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Evers signs bill authorizing Wisconsin participation in opioid MDL settlement

Evers signs bill authorizing Wisconsin participation in opioid MDL settlement

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Gov. Tony Evers has signed a bill that authorizes Wisconsin’s participation in a settlement in a prescription opioid multidistrict litigation case.

Assembly Bill 374, signed into law on Wednesday, requires the Wisconsin attorney general to cooperate with local governments that are parties to National Prescription Opiate Litigation, Case No. MDL 2804 and any proceeding filed in state circuit court that contains allegations and seeks relief substantially similar to the allegations contained and relief sought in the federal lawsuit.

In 2017, more than 2,000 government-entity lawsuits were consolidated into the MDL, according to the Columbia Business Law Review. The plaintiffs allege that the opioid manufacturers misrepresented the risks of long-term use and failed to properly monitor suspicious orders of the prescription drugs.

The act signed on Wednesday directs the attorney general to enter into a joint settlement agreement of the legal or equitable claims of the state and local governments, as long as the proposed settlement agreement is approved by the Joint Committee on Finance and contains certain provisions regarding the distribution of the settlement.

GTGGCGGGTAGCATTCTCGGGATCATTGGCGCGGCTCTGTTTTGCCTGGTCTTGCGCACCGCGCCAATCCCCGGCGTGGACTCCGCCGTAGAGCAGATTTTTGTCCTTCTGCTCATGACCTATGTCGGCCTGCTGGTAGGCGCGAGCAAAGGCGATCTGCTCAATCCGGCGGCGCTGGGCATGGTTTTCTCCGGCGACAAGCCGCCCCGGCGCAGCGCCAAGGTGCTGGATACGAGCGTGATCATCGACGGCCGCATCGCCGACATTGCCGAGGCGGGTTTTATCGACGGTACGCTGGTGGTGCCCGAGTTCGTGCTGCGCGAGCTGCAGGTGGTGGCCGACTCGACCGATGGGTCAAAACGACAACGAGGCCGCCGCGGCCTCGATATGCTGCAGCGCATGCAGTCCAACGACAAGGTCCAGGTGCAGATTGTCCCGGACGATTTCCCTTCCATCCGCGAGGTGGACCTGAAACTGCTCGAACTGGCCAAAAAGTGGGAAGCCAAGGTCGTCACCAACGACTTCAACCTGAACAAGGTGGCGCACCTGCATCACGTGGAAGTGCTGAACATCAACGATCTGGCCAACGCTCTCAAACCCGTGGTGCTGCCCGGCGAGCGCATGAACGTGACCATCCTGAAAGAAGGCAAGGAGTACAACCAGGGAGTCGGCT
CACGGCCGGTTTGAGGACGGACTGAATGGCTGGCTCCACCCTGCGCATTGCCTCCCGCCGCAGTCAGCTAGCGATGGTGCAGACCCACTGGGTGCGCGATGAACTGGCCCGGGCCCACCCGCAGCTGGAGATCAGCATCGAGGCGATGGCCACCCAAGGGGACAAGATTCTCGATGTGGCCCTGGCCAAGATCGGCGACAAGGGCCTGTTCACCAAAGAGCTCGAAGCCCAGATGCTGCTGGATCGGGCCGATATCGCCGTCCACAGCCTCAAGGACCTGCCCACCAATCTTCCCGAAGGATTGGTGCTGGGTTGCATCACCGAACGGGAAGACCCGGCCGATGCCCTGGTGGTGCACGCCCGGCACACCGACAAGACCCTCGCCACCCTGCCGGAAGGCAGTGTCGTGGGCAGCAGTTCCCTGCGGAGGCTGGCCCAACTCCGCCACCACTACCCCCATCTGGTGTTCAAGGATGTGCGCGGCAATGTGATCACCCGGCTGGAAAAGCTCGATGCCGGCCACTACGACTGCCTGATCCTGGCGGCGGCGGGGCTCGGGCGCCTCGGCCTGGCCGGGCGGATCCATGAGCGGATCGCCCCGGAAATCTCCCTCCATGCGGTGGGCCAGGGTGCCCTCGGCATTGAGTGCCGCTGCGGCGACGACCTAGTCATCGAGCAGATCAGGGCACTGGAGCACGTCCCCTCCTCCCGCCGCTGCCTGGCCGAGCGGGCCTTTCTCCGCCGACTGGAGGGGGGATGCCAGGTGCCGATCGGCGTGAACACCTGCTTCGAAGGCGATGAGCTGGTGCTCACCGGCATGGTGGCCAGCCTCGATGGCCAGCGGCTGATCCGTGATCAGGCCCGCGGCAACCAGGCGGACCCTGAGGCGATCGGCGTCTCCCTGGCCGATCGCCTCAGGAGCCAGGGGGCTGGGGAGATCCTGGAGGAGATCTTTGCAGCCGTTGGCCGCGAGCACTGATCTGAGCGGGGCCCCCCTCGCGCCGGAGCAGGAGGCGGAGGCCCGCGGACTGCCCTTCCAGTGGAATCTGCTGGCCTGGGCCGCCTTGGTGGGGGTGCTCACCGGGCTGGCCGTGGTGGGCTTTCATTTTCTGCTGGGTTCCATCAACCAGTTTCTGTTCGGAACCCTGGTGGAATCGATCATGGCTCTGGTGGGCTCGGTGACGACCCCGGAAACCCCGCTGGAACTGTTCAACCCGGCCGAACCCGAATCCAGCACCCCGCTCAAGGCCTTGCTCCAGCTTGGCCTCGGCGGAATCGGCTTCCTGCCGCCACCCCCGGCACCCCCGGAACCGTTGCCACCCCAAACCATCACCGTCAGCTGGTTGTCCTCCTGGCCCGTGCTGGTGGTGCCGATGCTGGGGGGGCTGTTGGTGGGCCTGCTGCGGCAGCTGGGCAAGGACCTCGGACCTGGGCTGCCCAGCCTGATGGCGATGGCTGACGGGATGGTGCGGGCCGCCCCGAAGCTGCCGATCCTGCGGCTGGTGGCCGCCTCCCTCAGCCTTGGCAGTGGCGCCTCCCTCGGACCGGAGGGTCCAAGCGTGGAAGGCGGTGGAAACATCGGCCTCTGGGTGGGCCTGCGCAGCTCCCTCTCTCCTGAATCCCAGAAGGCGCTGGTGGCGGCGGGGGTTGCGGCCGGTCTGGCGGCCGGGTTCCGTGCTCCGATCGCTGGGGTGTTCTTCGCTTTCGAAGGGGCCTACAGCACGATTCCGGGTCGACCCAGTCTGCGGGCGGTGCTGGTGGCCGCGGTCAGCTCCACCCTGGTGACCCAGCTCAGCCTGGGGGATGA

The act specifies how money from the settlement agreement may be used and prohibits any political subdivision of the state, or an officer or agent of a political subdivision of the state, that was not a party to the opiate litigation as of June 1, 2021, from:

  • Maintaining a claim to the proceeds of the settlement agreement.
  • Maintaining or bringing a claim related to opioids against any defendant in the opiate litigation that would be released if the political subdivision, officer, or agent were a party to the joint settlement agreement.

In his signing statement, Evers took issue with the bill “unconstitutionally” giving the legislature the authority to approve any settlement the executive branch reaches with opioid manufacturers and distributers. However, Evers said he wasn’t willing to risk the state’s ability to maximize the amount of settlement dollars available to Wisconsin by vetoing the bill.

Opioid overdoses more than doubled in 2020 compared to previous years, according to an Associated Press report. There were 325 suspected overdoses from March through mid-July of 2020, compared to 150 during that same time span in 2019.


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